myMatrix <- matrix(1:9, nrow = 3)
# Assign names to the columns
colnames(myMatrix) <- c("A", "B", "C")
#Assign names to the rows
rownames(myMatrix) <- c("X", "Y", "Z")
# Display the Matrix
print(myMatrix)
print("Access Element 5 at coordinate 2,2")
print(myMatrix[2,2])
print(myMatrix["Y","B"])
print("Access Element 8 at coordinate 2,3")
print(myMatrix[2,3])
print(myMatrix["Y","C"])
';
EXEC sp_execute_external_script  @language = N'R',
@script = @rscript;
GO
``` A Matrix can only have 2 dimensions, a three or more dimension data structure is an Array. Let's define a 2X5X4 Array and see how to assign and retrieve a value from it.

```# Create a multi dimensioanl arraymyarr = array(0.0, c(2,5,4)) # 2x5x4 n-array
print(myarr)  # 40 values displayed
#Assign a Value to location 2,3,4
myarr[2,3,4] <- 1
#D#Display Value at location 2,3,4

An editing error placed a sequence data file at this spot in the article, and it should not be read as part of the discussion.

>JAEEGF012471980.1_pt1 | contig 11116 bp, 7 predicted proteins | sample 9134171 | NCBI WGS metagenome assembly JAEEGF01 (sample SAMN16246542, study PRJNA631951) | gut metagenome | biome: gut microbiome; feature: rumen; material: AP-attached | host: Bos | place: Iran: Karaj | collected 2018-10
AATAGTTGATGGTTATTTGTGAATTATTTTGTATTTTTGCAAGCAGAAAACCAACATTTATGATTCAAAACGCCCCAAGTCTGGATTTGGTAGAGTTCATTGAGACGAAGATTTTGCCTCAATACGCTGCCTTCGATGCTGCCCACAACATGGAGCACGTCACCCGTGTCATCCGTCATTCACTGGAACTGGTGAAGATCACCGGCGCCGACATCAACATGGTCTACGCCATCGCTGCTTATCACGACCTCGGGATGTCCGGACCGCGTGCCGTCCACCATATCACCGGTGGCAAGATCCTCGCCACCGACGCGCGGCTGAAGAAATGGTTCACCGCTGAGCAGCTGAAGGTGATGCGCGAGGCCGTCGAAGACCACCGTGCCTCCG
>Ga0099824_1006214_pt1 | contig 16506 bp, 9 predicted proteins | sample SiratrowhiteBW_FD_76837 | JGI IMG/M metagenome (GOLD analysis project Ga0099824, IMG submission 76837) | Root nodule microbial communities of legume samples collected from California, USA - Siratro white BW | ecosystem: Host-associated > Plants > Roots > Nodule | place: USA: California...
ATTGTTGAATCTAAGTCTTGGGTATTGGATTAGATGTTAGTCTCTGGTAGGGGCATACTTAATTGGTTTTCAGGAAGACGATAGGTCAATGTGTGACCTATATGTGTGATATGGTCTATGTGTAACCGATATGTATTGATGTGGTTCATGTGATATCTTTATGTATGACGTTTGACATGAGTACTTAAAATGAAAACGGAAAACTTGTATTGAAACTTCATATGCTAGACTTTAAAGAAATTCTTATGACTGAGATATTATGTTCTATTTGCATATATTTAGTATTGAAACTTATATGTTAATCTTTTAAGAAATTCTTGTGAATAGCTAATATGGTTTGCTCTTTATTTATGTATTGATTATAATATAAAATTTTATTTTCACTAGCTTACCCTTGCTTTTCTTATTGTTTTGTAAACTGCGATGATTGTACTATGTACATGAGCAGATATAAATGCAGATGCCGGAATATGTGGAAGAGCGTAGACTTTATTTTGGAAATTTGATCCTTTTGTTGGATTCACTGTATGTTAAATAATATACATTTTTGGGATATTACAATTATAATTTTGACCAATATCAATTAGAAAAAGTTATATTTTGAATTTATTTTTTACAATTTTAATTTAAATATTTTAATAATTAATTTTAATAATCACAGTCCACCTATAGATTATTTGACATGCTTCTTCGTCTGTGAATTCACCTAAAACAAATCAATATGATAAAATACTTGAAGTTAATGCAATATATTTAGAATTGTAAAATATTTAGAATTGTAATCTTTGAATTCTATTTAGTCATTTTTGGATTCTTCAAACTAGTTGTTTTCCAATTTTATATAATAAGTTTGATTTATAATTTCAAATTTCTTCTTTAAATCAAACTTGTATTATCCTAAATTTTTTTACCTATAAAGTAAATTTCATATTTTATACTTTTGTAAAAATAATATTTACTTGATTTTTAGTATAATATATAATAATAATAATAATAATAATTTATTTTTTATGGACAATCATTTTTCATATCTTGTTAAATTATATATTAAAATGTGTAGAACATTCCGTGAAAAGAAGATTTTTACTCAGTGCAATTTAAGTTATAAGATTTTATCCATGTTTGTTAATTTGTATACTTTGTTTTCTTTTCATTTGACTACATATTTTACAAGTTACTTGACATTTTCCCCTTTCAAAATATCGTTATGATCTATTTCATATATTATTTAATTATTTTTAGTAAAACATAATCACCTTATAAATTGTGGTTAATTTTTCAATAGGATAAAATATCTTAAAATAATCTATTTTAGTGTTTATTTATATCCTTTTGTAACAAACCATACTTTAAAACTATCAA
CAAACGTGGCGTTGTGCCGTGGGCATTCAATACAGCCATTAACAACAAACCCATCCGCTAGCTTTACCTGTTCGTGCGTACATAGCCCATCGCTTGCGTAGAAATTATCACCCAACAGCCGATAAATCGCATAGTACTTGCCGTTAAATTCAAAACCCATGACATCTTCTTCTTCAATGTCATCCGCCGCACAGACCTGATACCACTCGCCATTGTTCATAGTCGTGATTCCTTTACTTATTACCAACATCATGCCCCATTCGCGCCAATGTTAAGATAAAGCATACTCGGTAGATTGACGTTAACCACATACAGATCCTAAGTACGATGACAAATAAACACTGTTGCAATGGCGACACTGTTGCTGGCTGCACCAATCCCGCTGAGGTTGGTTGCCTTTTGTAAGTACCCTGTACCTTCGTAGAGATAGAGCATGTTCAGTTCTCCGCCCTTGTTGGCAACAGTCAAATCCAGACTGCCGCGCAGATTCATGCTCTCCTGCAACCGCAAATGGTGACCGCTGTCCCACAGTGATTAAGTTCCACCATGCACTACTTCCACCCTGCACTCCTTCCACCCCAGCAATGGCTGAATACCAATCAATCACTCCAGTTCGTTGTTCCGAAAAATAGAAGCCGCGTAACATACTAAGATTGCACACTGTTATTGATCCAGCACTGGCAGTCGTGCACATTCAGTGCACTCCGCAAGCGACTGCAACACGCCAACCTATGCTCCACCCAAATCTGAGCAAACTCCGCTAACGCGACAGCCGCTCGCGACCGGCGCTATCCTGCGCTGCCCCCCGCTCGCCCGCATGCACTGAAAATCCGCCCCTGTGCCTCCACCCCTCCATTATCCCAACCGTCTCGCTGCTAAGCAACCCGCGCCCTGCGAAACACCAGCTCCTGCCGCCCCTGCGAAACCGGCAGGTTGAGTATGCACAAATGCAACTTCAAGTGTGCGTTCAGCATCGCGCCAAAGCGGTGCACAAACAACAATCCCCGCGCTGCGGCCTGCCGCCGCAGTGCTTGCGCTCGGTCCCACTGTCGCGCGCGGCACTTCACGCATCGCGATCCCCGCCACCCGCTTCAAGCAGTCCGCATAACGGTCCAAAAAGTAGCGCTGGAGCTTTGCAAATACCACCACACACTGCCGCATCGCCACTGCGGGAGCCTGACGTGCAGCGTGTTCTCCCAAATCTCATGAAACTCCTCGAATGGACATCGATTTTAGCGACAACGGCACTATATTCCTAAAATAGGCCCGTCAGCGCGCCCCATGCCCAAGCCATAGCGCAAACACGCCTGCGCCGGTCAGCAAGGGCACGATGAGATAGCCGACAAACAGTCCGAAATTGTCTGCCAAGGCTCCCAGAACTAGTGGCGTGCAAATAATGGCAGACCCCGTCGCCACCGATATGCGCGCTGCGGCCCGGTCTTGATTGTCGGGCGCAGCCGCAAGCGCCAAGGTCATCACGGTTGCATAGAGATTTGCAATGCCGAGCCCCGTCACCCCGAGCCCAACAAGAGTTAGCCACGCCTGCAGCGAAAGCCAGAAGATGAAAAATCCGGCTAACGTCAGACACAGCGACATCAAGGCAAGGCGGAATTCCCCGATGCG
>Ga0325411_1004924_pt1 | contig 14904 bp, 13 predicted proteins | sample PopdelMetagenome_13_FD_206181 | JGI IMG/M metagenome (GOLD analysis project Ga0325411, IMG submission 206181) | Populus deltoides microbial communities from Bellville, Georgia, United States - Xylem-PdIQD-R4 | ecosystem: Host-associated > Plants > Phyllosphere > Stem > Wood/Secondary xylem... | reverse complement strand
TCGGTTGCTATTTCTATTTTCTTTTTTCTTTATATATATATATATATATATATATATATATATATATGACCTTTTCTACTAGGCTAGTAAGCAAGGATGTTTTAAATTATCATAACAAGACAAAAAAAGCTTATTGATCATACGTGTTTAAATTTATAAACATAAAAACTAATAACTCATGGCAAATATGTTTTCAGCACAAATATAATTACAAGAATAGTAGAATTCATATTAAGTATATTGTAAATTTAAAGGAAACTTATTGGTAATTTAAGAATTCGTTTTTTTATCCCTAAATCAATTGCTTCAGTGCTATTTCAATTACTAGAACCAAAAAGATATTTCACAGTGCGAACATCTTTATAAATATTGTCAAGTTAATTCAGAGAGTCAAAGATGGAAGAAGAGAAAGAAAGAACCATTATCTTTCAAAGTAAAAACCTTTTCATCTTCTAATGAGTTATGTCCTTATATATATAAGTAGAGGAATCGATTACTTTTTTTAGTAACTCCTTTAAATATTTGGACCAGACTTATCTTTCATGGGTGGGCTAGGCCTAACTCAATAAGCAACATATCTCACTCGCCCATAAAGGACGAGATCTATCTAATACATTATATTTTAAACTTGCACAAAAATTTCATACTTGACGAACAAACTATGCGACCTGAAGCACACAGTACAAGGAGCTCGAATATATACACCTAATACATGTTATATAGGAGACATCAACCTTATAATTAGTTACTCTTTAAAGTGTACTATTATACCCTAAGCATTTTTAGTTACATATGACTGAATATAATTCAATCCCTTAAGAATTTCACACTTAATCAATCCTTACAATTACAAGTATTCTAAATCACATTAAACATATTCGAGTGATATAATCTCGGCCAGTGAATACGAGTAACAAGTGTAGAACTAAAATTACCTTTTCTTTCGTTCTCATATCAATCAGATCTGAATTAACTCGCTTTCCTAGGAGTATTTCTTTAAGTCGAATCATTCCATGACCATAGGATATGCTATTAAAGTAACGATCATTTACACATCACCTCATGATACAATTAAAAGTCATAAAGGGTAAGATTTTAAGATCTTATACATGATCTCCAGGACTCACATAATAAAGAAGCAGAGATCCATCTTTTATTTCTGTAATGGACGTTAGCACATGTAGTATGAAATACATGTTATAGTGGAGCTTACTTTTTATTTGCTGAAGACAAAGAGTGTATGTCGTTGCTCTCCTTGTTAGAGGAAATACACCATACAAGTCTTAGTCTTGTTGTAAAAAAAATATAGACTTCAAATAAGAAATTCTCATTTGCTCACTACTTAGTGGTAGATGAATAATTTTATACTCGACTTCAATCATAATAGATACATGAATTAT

print(myarr)print(myarr[2,3,4])
```  ```  DECLARE @rscript NVARCHAR(MAX);
SET @rscript = N'
# Create a multi dimensioanl array
myarr = array(0.0, c(2,5,4)) # 2x5x4 n-array
print(myarr)  # 40 values displayed
#Assign a Value to location 2,3,4
myarr[2,3,4] <- 1
print(myarr)
#Display Value at location 2,3,4
print(myarr[2,3,4])
';
EXEC sp_execute_external_script
@language = N'R',
@script = @rscript;
GO
``` ## Data Frames

Data Frames play an important role in Data Science, let's see with an example how we can create and subsetting a simple Data Frame.

```# Define a Data Frame of mix Numbers and Letters
df <- data.frame(x = 1:5, z = letters[1:5],w = letters[6:10], y = 5:1 )
# Display the data frame contents
print(df)
``` ```print(df)
print("Display a row that have c as element in column z ")
df[df\$z == "c", ]
``` ```print(df)
print("Display a Single Value ")
df[df\$z == "c", "y"]
``` ```prprint("Display 1st and 5th rows")
df[c(1, 5), ]prprint("Display 2nd and 3th columns")
df[,c(2, 3)]``` ## Conclusion

In the tip we have learned subsetting of the main R data types. In the next tip we will see subsetting and assignment, lookup table, matching, merging and other R commands.

##### Next Steps
• The reader will need to install RStudio in order to test this tip.
• Check out these tips Matteo Lorini is a DBA and has been working in IT since 1993. He specializes in SQL Server and also has knowledge of MySQL.